An Oakmont businessman who spent a year in prison for not paying his taxes has been charged again in a convoluted fraud case that saw a judge dismiss some of the same charges earlier this week, saying the U.S. attorney's office used the grand jury process improperly.
Louis Lamanna, 50, of Hulton Road, was charged Tuesday with bankruptcy fraud, money laundering, conspiracy and structuring financial transactions.
Prosecutors said he hid his assets from bankruptcy, including bank accounts and a luxury car that he sold. The grand jury said he also conspired with others to structure more than $170,000 in cash withdrawals from accounts at PNC Bank and First Commonwealth Bank to avoid currency transaction reports.
The indictment came on the same day that U.S. District Judge Arthur Schwab dismissed another case from September that contains two identical counts — bankruptcy fraud and money laundering — as the new indictment.
Lamanna's lawyer wouldn't comment and neither will the U.S. attorney's office, but the judge is likely to throw out that part of the case again since nothing has changed.
In his previous ruling on Tuesday, the judge said "it is an improper use of the grand jury process, and a violation of the due process rights of [Lamanna], for the government to re-indict a defendant on dismissed felony counts" when that dismissal was part of an earlier plea agreement.
Lamanna, a developer, has had a tangled history with the federal government.
He was first indicted in 2011 for tax evasion and again that same year for tax evasion, money laundering and bankruptcy fraud.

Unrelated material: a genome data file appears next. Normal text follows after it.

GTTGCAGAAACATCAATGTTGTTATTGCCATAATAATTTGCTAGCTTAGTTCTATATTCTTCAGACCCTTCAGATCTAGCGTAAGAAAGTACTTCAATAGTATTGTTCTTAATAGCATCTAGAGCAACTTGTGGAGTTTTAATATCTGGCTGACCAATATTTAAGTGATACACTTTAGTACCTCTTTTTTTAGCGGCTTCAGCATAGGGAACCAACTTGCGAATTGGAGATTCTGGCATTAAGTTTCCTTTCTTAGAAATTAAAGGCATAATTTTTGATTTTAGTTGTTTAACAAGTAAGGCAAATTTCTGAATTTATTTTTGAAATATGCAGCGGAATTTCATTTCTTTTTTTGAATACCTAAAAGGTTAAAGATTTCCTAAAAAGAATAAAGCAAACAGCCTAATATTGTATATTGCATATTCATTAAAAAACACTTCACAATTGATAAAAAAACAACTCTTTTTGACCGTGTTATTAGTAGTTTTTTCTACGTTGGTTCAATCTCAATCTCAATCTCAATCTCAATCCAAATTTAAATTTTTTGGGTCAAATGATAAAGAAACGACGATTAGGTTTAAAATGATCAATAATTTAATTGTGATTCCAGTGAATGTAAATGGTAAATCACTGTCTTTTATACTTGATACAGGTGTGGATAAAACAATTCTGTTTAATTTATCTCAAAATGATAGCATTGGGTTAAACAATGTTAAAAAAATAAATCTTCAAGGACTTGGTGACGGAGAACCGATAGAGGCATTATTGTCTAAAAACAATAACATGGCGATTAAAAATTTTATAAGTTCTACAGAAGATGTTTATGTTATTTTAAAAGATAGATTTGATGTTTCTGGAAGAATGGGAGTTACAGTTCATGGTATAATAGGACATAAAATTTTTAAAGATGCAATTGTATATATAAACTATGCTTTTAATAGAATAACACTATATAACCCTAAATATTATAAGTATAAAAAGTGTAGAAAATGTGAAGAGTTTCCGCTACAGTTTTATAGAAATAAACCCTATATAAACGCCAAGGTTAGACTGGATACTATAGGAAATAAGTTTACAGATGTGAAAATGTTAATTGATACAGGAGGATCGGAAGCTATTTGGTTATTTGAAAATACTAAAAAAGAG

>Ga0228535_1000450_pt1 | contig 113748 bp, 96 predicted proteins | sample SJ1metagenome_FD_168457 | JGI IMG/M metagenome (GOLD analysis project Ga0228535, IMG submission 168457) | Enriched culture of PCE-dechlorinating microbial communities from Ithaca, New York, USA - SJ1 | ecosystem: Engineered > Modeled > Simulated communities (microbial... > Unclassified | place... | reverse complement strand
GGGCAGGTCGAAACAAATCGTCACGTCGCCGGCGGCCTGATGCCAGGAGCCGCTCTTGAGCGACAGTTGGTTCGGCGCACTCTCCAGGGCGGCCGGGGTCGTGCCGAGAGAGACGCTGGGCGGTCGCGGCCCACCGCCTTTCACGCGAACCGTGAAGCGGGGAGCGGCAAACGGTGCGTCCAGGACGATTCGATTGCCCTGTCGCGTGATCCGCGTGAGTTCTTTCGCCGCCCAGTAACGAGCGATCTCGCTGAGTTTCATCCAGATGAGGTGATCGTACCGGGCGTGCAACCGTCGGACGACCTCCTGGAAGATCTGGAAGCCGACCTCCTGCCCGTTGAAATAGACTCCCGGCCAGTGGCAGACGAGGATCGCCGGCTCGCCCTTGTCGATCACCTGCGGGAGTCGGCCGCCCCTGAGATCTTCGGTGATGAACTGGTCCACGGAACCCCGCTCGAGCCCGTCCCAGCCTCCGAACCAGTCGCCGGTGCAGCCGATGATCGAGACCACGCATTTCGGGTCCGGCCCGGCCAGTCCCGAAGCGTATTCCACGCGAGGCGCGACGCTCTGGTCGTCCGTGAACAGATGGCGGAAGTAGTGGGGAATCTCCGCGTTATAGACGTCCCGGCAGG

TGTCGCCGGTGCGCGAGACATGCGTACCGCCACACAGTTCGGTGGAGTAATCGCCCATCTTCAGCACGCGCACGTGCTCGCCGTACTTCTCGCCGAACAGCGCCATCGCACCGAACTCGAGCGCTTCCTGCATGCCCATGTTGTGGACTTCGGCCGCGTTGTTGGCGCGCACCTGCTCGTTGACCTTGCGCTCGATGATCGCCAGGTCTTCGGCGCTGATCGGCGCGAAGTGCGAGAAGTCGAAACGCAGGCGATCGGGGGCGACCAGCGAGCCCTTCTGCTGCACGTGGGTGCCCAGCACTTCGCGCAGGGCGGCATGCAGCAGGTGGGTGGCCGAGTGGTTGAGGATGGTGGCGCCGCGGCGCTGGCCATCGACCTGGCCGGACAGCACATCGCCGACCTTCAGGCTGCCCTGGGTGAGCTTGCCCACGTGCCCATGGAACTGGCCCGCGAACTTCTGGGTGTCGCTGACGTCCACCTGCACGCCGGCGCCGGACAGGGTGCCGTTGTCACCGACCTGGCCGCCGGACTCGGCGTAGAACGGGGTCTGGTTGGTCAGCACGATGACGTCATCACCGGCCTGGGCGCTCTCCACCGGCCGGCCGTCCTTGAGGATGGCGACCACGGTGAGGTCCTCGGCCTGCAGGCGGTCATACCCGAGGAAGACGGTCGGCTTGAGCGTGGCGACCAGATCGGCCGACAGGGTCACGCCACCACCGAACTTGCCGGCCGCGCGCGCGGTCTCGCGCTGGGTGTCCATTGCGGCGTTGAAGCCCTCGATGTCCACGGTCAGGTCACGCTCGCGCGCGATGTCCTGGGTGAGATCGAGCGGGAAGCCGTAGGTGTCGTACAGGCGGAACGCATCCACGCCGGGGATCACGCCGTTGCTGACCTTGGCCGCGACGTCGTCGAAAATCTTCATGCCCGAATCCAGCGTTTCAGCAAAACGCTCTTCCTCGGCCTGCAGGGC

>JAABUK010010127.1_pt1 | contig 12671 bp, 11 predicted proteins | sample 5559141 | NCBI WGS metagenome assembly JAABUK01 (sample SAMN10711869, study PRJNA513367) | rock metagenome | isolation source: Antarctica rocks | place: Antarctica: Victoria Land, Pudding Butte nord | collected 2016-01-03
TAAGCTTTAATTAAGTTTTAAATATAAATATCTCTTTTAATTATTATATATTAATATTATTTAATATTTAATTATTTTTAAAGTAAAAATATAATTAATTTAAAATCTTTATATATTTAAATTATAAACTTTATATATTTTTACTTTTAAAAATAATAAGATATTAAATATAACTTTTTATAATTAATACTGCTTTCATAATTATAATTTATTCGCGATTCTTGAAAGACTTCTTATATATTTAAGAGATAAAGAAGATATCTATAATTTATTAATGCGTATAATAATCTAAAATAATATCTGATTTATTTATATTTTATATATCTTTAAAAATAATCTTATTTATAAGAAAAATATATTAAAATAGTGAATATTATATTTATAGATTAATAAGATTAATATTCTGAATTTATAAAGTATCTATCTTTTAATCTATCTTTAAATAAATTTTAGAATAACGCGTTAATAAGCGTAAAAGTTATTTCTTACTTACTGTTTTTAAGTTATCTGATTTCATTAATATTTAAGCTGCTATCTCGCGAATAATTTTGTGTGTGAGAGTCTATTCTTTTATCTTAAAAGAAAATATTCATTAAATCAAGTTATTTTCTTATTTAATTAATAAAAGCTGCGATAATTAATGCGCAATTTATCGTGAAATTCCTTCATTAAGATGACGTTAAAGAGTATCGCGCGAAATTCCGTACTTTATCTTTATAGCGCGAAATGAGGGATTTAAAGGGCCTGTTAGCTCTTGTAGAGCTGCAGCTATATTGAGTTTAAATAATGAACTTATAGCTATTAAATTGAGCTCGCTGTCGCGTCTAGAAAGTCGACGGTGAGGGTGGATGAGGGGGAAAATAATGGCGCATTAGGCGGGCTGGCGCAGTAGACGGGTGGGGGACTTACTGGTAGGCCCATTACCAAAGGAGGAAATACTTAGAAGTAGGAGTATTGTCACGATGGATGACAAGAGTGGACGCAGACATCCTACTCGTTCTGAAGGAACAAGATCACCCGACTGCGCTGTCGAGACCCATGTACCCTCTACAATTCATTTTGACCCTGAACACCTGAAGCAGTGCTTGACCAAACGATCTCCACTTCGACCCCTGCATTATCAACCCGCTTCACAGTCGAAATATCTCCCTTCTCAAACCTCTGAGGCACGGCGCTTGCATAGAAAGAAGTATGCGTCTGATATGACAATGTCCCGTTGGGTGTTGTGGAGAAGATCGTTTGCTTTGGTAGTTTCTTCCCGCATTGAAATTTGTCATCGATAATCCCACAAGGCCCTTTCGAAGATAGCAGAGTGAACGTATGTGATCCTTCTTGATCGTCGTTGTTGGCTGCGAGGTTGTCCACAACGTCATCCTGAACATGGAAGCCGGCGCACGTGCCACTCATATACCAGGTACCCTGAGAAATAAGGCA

In early June 2012, he worked out a plea deal, but three days later the U.S. attorney's office filed another case against him in a direct complaint for failure to pay income taxes.
Later that month he pleaded to that charge and the parties agreed that the indictment from 2011 would be dismissed at his sentencing.
He was sentenced in November 2012 to a year in prison and ordered to pay some $708,000 in restitution.
But before he actually reported to prison in August 2013, he received $345,000. It's not clear from where and his lawyer would not say, but he didn't tell the judge or the U.S. attorney's office about the money.
He'd been in prison for a month before the criminal investigation division of the IRS found out about it. Assistant U.S. Attorney Brendan Conway said the failure to tell anyone about the money was a breach of the earlier plea agreement.
But instead of filing a motion to that effect with the court, as Judge Schwab said would have been proper, the U.S. attorney's office filed a new indictment in September. Two of the counts, pertaining to bankruptcy fraud and money laundering, were the same ones that had been dismissed at the sentencing in 2012.
Judge Schwab threw out those same counts this week and the U.S. attorney's office filed its newest indictment.
In making his ruling, Judge Schwab said he is "mindful of the important public policy considerations at play." If he were to "countenance the approach taken by the government in this case," he said, "the inevitable result would have a chilling effect on the plea bargaining process, in that defendants would be left with the real possibility that dismissed charges may be re-instated at any time without any judicial intervention."